Perhaps I’m not qualified to review a film adaptation of a Brett Easton Ellis publication, never having read any of his books – but judging by the cinema’s representation of him so far, I have no intention of doing so. Although both Marek Kanievska’s Less Than Zero (1987) and Mary Harron’s American Psycho (2000) attracted praise as acerbic critiques of over-privileged and valueless lives, it’s difficult to escape their calculated superficiality and nastiness. The Rules of Attraction is no different, but it also sags under an arsenal of pointless stylistic tics and relentless attempts at individualism that are more dreary and self indulgent than shocking or darkly funny.
The Rules of Attraction focuses on a trio of repulsive, narcissistic college kids: the brooding, self-destructive Sean, played by James Van Der Beek (of Dawson’s Creek fame), the brooding, self-destructive Lauren, played by Shannyn Sossamon and the brooding, self-destructive Paul, played by Ian Somerhalder. Get the idea? Sean buys drugs from a coke-addled gun nut called Rupert (Clifton Collins Jr doing a weak white trash Samuel L. Jackson impression) and sells them at a premium to his college buddies. Paul is gay and becomes fixated with Sean, as does Lauren, a virgin who is waiting for the right moment and the right guy (ill-advised in such a cynical movie).
In typically derivative fashion, all the main characters are introduced at a party and named in freeze-frame at suitably indulgent moments. Their stories are told in flashback, an excuse to use overused tricks like running the film backwards, repeatedly and gratuitously. Each character gets to do a voiceover at various stages in the film, often utilising another cliché, when the dialogue is corrected by voiceover confession ("I feel it too" / "the truth is I feel nothing"). Later we get other techniques like slow-motion and split-screen, rarely with any interesting narrative perspective.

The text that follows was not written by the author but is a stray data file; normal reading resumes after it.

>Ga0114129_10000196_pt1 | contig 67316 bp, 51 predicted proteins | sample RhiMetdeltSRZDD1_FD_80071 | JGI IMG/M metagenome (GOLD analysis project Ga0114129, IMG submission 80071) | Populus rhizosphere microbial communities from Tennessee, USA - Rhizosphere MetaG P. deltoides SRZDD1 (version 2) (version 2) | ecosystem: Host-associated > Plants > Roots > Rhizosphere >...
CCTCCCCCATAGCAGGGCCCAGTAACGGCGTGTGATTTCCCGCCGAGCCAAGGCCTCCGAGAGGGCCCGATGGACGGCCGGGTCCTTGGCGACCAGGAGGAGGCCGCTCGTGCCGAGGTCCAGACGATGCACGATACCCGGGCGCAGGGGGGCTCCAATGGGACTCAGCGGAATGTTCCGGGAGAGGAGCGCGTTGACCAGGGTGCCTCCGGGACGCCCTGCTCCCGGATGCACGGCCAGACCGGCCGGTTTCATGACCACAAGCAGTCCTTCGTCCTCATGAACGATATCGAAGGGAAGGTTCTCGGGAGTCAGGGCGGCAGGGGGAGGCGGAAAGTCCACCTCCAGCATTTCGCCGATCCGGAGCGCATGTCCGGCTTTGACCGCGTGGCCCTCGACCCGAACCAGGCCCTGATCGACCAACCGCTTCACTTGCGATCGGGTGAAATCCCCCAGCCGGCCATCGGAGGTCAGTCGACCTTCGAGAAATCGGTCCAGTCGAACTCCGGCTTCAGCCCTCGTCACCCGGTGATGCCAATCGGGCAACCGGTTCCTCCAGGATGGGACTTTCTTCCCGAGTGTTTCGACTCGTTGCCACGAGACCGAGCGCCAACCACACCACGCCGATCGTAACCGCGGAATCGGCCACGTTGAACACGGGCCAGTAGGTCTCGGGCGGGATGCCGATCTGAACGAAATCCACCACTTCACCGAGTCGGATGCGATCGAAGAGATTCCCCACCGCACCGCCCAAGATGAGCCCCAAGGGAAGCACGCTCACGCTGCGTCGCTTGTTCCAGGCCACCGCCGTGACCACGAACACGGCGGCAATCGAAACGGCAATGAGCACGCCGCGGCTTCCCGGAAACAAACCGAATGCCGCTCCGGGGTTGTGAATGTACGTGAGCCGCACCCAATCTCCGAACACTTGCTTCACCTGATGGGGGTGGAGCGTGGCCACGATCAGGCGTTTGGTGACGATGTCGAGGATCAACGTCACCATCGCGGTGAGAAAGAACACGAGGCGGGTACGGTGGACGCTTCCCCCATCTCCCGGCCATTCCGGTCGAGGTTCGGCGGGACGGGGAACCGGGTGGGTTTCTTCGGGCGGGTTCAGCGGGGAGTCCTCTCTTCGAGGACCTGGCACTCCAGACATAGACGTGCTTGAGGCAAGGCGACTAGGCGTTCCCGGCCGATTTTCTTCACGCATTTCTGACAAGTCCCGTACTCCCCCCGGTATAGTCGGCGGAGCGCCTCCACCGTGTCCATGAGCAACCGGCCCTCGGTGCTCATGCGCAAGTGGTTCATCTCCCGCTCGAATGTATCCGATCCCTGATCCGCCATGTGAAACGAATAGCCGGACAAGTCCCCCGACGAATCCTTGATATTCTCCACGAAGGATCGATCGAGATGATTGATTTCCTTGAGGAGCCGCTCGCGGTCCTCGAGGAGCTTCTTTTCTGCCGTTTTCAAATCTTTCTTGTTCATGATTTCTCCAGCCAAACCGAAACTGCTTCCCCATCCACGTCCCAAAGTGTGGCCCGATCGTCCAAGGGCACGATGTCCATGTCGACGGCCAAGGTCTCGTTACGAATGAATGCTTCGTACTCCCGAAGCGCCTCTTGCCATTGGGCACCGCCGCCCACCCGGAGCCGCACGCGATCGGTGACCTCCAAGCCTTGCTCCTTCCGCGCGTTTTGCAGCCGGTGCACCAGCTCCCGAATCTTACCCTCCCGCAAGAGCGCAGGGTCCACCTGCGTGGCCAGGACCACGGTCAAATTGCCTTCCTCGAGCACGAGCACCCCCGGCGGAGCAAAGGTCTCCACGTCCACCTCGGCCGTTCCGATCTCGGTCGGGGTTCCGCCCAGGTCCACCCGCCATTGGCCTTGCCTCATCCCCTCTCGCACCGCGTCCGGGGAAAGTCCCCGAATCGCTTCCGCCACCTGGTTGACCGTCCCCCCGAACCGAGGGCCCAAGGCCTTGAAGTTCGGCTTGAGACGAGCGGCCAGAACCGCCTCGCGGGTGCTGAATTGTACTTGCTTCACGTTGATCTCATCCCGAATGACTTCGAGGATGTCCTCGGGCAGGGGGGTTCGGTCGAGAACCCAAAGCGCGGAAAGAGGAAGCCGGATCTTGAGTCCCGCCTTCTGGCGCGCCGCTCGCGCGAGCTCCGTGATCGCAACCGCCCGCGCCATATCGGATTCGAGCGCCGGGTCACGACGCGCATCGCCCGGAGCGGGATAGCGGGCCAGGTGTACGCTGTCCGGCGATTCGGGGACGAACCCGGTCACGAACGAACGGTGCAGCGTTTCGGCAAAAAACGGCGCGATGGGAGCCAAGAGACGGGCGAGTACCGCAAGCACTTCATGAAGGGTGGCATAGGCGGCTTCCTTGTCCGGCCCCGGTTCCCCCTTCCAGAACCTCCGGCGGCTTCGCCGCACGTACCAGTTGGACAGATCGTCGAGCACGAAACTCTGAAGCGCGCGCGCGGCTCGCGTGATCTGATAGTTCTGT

Predictably enough, all the main characters are routinely humiliated including various unpleasant set-pieces. Thrown in with all the other self-centred decadence, there’s also an unsavoury and over-glamourised obsession with suicide. An unrequited lover slits her wrists in the bath so the water turns red, and soon afterwards, there’s an unconvincing suicide attempt by Sean, the most shallow and insensitive of the characters. There’s also a scene depicting a drunken rape in which the perpetrator throws up on his barely-conscious victim, captured on camcorder by his friend (and yes, you even get to see it backwards). Presumably these scenes are meant to expose the tawdriness of the character’s lives with cutting black humour – and of course, whether they’re funny or not depends on the viewer, but they certainly don’t offer much insight into the characters, or why they act the way they do. I’d argue there’s nothing funny about the film unless you’re amused by self-obsessed drunks, bodily functions, spoiled college rich-kids or existential angst.
Director Roger Avary worked on the stories of Pulp Fiction (1994) and directed the Tarantino-esque Killing Zoe in the mid nineties. Despite the visual trickery, the chopped-up narrative and the shifting perspectives of the various voiceovers, there’s little evidence here of the invention of Pulp Fiction, which transcended all its gimmicks and offered considerable insight into its characters – along with some classic dialogue. But Avary obviously had a good time, since he’s now busy adapting Ellis’s Glamorama. Somehow, I think I’ll be giving it a miss.